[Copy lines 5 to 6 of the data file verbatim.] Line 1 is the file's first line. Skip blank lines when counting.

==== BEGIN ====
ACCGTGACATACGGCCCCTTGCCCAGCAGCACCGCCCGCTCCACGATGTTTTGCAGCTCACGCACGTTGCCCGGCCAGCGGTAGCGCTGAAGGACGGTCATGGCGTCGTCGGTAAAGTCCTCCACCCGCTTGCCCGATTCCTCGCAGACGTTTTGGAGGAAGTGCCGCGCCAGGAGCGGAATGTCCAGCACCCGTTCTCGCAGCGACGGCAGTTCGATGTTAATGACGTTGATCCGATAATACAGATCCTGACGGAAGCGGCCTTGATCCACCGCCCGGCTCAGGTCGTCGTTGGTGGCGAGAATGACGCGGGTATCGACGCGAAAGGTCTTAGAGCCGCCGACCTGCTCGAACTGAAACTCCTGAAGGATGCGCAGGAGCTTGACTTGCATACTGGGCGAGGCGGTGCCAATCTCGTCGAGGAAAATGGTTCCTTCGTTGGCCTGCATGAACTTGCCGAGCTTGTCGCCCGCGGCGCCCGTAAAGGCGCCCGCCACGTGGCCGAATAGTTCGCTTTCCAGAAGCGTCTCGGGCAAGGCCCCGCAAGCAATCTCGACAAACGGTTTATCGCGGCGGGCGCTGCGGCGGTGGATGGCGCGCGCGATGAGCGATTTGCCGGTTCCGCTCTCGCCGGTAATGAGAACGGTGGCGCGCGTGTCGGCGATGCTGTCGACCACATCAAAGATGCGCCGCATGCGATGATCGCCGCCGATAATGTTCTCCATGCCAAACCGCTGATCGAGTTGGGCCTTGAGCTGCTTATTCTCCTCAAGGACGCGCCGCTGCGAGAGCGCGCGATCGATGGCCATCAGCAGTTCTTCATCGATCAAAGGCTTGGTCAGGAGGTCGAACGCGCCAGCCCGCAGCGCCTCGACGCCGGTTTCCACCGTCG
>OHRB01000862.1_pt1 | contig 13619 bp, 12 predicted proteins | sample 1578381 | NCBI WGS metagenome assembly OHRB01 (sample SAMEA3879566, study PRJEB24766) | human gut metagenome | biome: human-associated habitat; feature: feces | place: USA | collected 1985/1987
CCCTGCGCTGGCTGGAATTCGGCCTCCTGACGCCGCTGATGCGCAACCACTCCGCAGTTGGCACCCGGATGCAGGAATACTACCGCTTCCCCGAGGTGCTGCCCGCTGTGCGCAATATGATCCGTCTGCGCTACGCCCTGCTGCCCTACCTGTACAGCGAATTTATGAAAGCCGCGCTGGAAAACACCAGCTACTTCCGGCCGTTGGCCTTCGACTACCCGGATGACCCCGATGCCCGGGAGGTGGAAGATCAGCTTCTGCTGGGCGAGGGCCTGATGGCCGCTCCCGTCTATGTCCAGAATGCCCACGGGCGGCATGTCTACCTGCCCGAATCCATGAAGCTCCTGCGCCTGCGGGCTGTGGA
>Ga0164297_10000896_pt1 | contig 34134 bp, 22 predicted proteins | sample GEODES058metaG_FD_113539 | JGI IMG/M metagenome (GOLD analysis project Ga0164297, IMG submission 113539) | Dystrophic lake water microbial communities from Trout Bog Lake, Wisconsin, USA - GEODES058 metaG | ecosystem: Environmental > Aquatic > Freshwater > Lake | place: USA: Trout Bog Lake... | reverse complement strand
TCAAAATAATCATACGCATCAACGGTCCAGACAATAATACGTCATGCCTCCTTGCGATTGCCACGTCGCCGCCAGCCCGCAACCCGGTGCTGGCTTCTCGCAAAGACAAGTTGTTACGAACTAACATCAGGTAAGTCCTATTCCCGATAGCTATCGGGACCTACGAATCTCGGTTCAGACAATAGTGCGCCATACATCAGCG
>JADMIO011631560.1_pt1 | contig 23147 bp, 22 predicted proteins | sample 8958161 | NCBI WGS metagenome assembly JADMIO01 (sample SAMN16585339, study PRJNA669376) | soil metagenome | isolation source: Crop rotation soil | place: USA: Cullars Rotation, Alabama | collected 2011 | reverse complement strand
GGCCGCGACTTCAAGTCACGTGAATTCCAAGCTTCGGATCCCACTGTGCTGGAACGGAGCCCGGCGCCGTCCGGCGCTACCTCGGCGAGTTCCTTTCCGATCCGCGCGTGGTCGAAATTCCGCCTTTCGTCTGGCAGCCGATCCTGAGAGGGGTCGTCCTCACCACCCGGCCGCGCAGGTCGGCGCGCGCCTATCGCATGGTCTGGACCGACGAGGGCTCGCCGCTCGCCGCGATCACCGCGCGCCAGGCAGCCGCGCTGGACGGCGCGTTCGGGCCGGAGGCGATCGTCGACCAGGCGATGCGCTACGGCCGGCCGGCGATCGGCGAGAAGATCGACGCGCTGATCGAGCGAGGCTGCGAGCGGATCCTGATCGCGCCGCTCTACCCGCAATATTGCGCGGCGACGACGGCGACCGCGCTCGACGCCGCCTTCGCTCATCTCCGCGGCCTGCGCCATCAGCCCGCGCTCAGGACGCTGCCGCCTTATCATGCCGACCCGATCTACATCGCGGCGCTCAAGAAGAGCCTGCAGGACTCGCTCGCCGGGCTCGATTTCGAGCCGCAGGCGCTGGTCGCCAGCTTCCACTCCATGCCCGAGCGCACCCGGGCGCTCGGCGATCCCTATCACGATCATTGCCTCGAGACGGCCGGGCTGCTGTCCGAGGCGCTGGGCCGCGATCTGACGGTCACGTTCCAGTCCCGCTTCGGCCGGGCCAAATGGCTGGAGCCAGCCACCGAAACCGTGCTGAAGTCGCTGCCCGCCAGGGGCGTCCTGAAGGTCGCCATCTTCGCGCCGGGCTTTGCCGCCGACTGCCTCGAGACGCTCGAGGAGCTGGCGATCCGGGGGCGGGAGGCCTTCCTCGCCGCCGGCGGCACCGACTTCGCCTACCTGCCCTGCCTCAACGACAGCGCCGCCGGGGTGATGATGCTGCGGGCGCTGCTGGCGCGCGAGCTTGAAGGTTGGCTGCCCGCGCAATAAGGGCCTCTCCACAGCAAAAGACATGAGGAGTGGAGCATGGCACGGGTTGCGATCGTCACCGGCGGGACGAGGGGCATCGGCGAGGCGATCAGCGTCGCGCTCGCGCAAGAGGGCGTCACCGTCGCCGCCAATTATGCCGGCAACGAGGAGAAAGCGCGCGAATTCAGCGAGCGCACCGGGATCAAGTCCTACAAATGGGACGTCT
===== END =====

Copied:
TCAAAATAATCATACGCATCAACGGTCCAGACAATAATACGTCATGCCTCCTTGCGATTGCCACGTCGCCGCCAGCCCGCAACCCGGTGCTGGCTTCTCGCAAAGACAAGTTGTTACGAACTAACATCAGGTAAGTCCTATTCCCGATAGCTATCGGGACCTACGAATCTCGGTTCAGACAATAGTGCGCCATACATCAGCG
>JADMIO011631560.1_pt1 | contig 23147 bp, 22 predicted proteins | sample 8958161 | NCBI WGS metagenome assembly JADMIO01 (sample SAMN16585339, study PRJNA669376) | soil metagenome | isolation source: Crop rotation soil | place: USA: Cullars Rotation, Alabama | collected 2011 | reverse complement strand